• Scammers will try to build a relationship with you and exploit your compassionate side. They ask for money to help a sick family member, deal with a personal emergency, or to pay for travel expenses to visit you - and then they disappear.

  • Check website addresses carefully. Scammers often set-up fake websites with similar addresses to legitimate sites.
  • Never send money, or give credit card or online account details to anyone you don’t know and trust.
  • Ask yourself, “Would someone I have never met really declare their love for me after only a few letters or emails?”
  • Always talk to a trusted loved one before you send money to people you have met online.

Article: Your Credit Union Can Help Senior Citizens Avoid Scams
- By Brandon Allison


With the holiday season just around the corner, it is increasingly important to be vigilant and ensure proper measures are in place to mitigate fraud. As members begin their holiday shopping they increasingly become susceptible to fraud schemes that may compromise their card and/or identity.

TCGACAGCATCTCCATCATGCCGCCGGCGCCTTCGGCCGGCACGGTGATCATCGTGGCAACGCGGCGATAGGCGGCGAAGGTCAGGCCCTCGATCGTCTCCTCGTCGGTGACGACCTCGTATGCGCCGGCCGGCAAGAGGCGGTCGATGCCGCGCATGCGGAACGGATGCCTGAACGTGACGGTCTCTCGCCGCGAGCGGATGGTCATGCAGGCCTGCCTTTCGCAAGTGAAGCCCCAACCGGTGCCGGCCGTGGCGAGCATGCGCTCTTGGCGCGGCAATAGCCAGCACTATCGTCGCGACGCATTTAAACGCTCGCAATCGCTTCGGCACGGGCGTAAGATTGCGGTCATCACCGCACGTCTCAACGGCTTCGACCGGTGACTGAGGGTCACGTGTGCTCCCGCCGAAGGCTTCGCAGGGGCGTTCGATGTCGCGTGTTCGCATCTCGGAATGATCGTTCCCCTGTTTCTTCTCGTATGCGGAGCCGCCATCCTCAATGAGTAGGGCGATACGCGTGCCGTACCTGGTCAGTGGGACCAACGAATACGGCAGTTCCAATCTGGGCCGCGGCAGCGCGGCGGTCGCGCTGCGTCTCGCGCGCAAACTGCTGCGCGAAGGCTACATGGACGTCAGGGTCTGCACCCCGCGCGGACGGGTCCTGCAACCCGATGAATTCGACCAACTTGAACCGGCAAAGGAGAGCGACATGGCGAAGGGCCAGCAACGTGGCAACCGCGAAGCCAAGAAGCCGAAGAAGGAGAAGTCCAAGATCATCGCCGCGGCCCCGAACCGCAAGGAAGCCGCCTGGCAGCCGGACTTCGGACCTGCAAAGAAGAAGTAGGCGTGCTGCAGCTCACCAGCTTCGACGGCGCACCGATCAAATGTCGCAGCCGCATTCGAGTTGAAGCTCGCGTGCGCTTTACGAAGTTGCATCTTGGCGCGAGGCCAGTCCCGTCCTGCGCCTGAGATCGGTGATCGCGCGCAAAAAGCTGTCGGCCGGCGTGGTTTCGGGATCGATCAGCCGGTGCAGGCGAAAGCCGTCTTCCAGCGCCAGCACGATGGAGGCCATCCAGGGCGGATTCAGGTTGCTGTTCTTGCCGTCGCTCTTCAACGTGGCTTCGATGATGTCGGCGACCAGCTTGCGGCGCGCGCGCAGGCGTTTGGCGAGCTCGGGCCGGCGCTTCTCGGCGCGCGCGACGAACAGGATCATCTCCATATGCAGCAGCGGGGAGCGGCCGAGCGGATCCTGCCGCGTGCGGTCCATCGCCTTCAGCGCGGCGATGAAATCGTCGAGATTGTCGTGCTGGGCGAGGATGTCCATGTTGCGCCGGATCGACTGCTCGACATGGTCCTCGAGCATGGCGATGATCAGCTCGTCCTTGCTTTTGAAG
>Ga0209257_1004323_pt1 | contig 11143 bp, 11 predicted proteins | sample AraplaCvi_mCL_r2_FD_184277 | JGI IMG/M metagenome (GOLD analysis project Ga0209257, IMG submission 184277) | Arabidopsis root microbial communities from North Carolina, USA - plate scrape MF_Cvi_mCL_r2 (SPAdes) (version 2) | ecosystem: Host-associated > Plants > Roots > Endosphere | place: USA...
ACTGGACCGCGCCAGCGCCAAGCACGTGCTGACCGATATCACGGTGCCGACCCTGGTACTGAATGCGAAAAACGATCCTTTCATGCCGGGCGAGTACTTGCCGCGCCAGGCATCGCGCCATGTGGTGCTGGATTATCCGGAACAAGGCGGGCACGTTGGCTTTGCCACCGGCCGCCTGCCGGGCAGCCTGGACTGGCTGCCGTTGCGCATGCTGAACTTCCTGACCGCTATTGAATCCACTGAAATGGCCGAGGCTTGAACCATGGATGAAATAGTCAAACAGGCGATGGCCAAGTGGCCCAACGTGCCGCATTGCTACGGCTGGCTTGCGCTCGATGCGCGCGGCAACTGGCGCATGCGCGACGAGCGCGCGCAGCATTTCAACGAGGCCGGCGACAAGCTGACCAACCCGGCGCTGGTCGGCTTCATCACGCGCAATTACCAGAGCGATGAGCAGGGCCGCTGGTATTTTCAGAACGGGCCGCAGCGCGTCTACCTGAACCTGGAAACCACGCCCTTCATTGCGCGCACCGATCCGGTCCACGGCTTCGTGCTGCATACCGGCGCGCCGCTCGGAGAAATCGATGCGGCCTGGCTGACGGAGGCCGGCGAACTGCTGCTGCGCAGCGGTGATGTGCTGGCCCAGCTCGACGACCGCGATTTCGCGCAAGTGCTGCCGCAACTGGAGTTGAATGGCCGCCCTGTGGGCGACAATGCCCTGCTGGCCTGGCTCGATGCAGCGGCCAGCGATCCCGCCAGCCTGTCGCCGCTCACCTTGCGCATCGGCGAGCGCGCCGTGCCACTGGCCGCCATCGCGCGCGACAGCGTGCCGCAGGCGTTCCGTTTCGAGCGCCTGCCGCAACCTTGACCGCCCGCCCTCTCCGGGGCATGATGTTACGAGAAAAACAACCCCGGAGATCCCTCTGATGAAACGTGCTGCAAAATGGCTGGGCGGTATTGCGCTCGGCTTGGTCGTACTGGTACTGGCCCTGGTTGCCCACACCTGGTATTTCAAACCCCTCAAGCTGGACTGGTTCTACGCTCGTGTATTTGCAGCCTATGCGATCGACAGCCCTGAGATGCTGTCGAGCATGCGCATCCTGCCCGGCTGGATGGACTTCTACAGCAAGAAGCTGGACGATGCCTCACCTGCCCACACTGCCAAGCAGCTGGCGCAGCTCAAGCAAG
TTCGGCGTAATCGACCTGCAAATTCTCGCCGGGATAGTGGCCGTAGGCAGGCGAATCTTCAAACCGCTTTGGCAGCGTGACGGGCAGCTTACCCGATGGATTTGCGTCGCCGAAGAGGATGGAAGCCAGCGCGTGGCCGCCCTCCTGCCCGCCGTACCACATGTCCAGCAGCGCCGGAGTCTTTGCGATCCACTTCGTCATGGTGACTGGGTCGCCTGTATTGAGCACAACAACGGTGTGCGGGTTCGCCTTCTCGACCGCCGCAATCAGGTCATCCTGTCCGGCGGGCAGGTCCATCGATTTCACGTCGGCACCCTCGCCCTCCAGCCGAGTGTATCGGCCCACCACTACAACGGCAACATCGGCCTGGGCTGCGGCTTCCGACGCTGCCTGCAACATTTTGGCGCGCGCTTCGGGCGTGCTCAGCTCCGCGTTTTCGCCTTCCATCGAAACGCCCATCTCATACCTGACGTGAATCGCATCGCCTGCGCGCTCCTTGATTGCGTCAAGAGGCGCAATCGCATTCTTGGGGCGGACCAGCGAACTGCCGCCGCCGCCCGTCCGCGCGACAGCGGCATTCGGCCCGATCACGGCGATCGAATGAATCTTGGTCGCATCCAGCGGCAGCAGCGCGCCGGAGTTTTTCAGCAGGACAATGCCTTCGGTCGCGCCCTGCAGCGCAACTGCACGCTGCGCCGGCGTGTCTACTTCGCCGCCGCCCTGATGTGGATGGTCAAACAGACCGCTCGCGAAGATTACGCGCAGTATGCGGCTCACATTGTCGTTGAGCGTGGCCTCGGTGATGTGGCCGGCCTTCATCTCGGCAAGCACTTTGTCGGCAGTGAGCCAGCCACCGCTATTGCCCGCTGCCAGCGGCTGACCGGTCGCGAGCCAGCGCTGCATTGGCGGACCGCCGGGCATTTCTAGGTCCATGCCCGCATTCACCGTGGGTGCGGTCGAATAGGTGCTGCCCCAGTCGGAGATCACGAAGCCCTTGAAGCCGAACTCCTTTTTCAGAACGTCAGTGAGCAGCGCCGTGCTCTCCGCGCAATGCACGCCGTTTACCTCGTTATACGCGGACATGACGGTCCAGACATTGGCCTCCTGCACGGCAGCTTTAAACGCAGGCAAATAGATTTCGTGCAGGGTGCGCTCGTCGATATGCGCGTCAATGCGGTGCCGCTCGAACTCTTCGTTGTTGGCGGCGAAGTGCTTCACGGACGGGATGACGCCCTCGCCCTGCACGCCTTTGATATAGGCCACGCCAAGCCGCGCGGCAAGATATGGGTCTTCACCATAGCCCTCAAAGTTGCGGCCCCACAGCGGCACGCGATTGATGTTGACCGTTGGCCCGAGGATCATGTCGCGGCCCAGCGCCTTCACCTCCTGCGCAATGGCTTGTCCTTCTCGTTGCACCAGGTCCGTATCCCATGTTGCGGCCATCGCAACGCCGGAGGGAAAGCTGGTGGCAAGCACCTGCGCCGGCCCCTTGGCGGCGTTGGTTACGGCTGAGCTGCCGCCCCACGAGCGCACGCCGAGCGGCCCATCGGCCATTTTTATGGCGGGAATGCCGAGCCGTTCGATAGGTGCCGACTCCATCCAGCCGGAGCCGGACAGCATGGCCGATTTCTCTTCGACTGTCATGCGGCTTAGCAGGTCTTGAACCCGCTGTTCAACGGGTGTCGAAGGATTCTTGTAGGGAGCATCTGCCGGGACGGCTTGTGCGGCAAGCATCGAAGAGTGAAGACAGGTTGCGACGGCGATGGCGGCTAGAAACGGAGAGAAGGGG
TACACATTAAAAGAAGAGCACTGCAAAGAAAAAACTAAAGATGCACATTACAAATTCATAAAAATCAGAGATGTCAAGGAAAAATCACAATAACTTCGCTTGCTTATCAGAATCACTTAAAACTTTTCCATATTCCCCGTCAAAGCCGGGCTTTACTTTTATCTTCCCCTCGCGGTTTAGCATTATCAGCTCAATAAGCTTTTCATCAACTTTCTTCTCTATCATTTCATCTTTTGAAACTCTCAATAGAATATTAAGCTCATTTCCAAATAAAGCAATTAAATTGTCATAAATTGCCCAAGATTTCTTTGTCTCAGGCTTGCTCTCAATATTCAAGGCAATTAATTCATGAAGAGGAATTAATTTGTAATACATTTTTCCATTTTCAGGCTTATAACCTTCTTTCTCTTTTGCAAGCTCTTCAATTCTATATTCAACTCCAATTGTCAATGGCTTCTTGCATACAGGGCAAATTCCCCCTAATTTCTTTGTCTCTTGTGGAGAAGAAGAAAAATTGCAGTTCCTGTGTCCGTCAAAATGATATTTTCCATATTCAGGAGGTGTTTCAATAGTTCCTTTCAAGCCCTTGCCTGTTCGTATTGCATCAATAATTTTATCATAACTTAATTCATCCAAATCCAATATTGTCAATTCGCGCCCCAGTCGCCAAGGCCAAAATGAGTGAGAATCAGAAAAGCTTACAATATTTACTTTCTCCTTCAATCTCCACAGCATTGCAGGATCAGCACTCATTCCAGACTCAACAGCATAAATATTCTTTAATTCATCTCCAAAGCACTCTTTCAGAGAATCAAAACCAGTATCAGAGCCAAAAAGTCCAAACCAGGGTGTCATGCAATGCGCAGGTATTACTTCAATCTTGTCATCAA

It is important to note that senior citizens as a demographic are especially susceptible to fraud schemes. The Competition Bureau Canada has recently released its 2nd edition of the “The Little Black Book of Scams.” This pamphlet outlines the most popular scams and fraud schemes currently in practice as well as ways to spot them and methods of safeguarding yourself from being victimized by them.

A pdf copy of this book can be found here. The Competition Bureau has also made copies of these books to individuals and businesses free.

Bulletin: Selling Goods Online:


Canadian Anti-Fraud Centre


This bulletin was prepared to provide information and preventative measures when it comes to selling merchandise online.